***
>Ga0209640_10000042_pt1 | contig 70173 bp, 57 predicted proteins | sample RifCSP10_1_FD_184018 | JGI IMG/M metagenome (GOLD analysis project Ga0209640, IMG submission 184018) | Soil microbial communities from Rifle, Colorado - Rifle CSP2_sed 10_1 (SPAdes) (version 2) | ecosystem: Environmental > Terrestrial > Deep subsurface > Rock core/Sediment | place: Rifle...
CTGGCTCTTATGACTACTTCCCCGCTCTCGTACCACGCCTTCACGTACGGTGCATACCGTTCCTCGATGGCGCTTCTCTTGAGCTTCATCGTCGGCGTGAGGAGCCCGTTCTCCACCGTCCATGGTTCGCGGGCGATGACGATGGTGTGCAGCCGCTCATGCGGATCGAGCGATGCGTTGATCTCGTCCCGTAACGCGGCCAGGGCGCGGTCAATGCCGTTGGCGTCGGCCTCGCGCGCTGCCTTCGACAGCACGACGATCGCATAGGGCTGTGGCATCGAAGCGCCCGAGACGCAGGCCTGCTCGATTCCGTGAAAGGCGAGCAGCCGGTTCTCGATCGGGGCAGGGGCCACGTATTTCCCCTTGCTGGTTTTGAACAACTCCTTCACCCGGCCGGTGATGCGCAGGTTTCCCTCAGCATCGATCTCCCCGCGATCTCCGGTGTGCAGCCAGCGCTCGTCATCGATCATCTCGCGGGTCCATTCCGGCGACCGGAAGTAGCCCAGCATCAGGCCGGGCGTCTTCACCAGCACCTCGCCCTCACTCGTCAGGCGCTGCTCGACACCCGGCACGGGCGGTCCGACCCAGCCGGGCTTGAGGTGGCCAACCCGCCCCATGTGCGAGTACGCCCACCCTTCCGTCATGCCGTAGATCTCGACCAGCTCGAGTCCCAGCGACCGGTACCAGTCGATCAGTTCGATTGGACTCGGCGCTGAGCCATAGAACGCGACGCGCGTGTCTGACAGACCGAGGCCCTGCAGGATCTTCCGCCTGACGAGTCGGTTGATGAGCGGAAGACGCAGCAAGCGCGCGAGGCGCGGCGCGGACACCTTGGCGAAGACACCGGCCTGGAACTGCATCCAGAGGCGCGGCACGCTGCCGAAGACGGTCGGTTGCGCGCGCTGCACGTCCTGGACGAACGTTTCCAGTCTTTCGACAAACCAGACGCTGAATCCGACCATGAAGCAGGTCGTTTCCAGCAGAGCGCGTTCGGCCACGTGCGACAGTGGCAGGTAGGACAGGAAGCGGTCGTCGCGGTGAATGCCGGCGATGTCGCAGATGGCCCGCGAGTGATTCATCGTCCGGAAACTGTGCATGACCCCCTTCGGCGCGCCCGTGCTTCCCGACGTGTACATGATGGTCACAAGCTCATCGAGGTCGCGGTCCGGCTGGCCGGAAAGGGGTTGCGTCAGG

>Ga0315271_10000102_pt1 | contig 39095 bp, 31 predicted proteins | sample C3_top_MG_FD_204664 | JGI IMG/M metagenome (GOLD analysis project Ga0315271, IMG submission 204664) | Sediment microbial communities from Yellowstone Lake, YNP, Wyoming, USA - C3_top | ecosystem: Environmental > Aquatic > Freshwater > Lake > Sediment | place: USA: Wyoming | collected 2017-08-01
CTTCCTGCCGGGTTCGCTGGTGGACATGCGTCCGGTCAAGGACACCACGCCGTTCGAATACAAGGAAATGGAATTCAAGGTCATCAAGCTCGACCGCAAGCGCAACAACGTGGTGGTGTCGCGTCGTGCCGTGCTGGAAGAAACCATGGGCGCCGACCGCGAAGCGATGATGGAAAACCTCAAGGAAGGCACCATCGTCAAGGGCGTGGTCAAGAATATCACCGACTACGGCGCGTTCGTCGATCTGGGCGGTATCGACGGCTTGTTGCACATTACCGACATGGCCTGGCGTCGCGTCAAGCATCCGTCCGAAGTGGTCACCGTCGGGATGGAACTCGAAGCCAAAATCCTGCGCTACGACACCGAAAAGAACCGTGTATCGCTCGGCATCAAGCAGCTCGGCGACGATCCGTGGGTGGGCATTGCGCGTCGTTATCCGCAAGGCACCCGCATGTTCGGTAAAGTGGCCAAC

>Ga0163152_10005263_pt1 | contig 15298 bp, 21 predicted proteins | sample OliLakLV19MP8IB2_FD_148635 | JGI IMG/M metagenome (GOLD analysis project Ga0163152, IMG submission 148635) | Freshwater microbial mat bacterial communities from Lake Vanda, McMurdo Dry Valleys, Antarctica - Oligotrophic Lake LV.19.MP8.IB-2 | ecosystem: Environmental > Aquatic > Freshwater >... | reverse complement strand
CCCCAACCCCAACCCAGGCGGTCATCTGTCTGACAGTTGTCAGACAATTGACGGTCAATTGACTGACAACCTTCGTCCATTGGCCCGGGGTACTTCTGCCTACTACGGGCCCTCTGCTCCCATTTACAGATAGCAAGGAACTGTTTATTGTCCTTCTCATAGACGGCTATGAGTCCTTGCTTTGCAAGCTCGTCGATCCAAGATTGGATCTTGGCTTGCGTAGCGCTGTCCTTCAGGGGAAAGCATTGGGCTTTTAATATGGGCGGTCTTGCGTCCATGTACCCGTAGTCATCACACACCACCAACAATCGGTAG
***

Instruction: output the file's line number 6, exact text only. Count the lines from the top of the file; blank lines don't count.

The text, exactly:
CCCCAACCCCAACCCAGGCGGTCATCTGTCTGACAGTTGTCAGACAATTGACGGTCAATTGACTGACAACCTTCGTCCATTGGCCCGGGGTACTTCTGCCTACTACGGGCCCTCTGCTCCCATTTACAGATAGCAAGGAACTGTTTATTGTCCTTCTCATAGACGGCTATGAGTCCTTGCTTTGCAAGCTCGTCGATCCAAGATTGGATCTTGGCTTGCGTAGCGCTGTCCTTCAGGGGAAAGCATTGGGCTTTTAATATGGGCGGTCTTGCGTCCATGTACCCGTAGTCATCACACACCACCAACAATCGGTAG